The OverCover I normally carry in a side pocket of my backpack.  It is really designed for very cold, dry nights, so I do not leave it attached at all times.  I find that once I do attach it to the hammock, I leave it on for the rest of the trip.

I carry the UnderPad separate from the rest of the hammock system.  This is not the only way to do this, in fact Tom Hennessy, the designer, just leaves his UnderPad in-place and rolls up the whole mess and stuffs it into his pack.  This is less effort, but the one time I tried this, it required considerably more space in my backpack.


Setup of the system consists of:
  1. Setting up the hammock as normal: tie the hammock to two trees with the "tree huggers" (webbing straps), slide back the snakeskins, stake down the tarp.
  2. Taking the UnderPad out of the stuff sack.
  3. Putting it in place in the UnderCover.  The UnderPad is not symmetric: the wide side goes at the "head" end of the hammock, the narrow end at the "foot" end.  Also, one side of the pad has an "egg crate" pattern.  This side faces up to maximize the trapped air.  If the pad is either installed upside-down or reversed (head/foot), the UnderPad loops used in step #5 will not be properly positioned next to the openings in the UnderCover.  If BOTH of these are backwards, the loops will be in the right place, but the full insulation power of the pad will not be achieved.
  4. Attaching the UnderPad elastics to the ridge line hooks.  These hooks are positioned along the ridge line with a prusik knot that slides up and down the ridge line to adjust the tension of the tarp.  I adjust the prusik to tension the tarp, and do NOT make any changes to accommodate the tension on the elastics of the SuperShelter UnderPad.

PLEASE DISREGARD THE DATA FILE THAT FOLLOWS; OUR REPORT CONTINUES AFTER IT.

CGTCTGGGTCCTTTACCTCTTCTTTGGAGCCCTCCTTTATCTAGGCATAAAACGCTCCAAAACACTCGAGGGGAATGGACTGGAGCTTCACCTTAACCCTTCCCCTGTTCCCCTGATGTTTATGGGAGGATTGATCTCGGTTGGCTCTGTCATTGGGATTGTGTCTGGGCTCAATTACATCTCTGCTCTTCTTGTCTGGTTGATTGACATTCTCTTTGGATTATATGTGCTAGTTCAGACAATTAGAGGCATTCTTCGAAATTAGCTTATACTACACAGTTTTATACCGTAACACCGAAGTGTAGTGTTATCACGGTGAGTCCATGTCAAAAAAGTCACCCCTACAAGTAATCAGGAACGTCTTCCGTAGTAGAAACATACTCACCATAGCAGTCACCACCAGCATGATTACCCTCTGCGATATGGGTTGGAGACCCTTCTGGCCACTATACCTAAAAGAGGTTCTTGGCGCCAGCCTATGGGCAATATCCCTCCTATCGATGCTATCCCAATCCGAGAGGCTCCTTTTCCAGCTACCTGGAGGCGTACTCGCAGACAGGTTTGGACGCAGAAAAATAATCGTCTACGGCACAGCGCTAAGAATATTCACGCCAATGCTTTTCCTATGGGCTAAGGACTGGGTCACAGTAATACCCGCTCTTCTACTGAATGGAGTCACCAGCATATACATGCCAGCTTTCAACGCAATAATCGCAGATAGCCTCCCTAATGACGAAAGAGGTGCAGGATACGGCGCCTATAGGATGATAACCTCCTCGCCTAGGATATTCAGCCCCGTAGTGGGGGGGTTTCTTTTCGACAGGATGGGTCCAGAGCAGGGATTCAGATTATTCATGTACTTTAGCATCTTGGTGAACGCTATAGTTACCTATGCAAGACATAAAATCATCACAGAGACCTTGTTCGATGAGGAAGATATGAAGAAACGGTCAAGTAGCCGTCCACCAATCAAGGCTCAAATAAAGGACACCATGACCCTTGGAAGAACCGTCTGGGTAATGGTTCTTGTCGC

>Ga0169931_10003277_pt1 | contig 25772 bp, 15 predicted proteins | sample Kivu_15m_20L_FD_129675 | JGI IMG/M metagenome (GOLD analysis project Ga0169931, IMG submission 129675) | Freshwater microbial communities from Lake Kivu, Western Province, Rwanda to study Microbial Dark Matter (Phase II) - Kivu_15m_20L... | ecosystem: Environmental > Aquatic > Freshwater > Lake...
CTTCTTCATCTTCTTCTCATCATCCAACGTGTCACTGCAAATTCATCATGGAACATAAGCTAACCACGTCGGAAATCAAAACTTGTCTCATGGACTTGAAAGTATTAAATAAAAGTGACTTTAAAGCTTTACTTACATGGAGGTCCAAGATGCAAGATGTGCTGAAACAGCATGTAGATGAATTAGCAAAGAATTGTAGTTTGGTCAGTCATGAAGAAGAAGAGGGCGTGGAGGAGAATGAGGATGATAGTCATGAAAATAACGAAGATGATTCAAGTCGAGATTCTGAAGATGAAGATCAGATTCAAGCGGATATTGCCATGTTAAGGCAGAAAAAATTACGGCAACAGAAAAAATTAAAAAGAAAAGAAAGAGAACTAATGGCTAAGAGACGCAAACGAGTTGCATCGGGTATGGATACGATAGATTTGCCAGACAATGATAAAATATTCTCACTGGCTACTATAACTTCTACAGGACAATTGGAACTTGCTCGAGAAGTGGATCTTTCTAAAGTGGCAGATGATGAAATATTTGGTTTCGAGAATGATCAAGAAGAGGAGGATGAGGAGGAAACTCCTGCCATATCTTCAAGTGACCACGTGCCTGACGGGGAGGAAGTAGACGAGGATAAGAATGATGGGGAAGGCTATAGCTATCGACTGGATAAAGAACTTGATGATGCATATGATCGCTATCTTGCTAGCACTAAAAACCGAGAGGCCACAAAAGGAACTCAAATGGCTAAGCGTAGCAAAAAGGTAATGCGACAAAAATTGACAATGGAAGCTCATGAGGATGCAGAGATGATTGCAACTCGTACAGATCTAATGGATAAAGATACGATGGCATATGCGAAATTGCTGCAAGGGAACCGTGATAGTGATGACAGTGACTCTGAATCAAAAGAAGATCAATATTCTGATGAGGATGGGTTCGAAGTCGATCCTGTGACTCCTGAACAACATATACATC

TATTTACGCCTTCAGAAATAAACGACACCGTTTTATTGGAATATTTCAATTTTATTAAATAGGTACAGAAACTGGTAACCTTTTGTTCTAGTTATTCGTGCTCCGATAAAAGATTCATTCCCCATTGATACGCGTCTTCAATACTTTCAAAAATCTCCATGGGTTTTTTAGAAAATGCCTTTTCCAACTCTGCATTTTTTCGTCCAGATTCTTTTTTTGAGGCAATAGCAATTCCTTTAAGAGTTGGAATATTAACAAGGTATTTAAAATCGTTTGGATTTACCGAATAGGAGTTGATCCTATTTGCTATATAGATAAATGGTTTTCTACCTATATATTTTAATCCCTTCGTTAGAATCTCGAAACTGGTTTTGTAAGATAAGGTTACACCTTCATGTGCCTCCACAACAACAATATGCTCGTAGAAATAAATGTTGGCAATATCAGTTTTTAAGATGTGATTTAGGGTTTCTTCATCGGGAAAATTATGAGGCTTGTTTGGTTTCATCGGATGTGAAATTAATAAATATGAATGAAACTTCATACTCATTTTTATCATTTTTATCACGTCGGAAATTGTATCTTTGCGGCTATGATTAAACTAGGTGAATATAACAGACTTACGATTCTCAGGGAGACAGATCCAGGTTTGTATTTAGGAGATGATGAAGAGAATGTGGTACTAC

5. Threading the hammock side elastics through the UnderPad side loops and the openings in the UnderCover and attaching them to whatever I choose.  It may be possible to attach the side loops in other ways, for instance by tying them to the hammock side tie out points, but I have found that simply threading the elastics through the loops easy to do and effective.
In my case I normally attach the hammock side elastics to my trekking poles which are also holding up my tarp as can be seen in the photo below.  I double up the hammock side elastics to provide more side tension by simply tying the loose end back to the plastic ring to which it comes attached.  This makes for easy looping over my trekking poles as depicted below, and provides me with adequate side tension on the hammock.
Side elastics attachment

In the picture below, the result of the setup process is visible.  The side elastics (not under tension in the photo) are threaded through the OverCover from the plastic ring attachment, then through the UnderPad side elastics at the top of the picture, and out through the opening in the UnderCover.  The silvery metallic fabric is the space blanket positioned atop the UnderPad.
Closeup of UnderPad side elastics

LayersIn the picture to the left, the various layers are more apparent.  Starting from the top is the green OverCover, the silver space blanket, the gray OCF UnderPad, then the UnderCover.

One of the UnderPad seams can also be seen in the picture.

Tear down/packing

The UnderCover & UnderPad come in their own stuff sack.  The fit is very tight, and I have had great difficulty in getting the UnderPad back into the sack, so I have switched to packing the UnderPad in a Sea-To-Summit 8 liter dry sack.  This allows me to carry it strapped on the outside of my pack, just like any other sleeping mat.  The UnderCover and OverCover are rolled up directly into my snakeskins along with the rest of the hammock including the tarp.  The OverCover comes in a lightweight plastic zip-lock bag, not really suitable for field use.

The advantage of storing the UnderPad in a dry sack includes:
  1. It is rolled up neatly and reasonably compact
  2. It is kept dry and protected
  3. It does not need to take up precious space in my pack interior
The main disadvantage of this approach is the effort required to remove the pad from the hammock, roll it up and place in the sack, especially in the rain.  The good news is that with practice I have become very adept at this.  The steps include:
  1. Detaching the UnderPad elastics from the ridge line hooks.
  2. Detaching the hammock side elastics from whatever they are hooked to and unthread them from the side UnderPad loops.
  3. Rolling up the UnderPad.  I do this in the UnderCover itself -- this keeps the pad clean and dry and allows me to perform this under the protection of the tarp.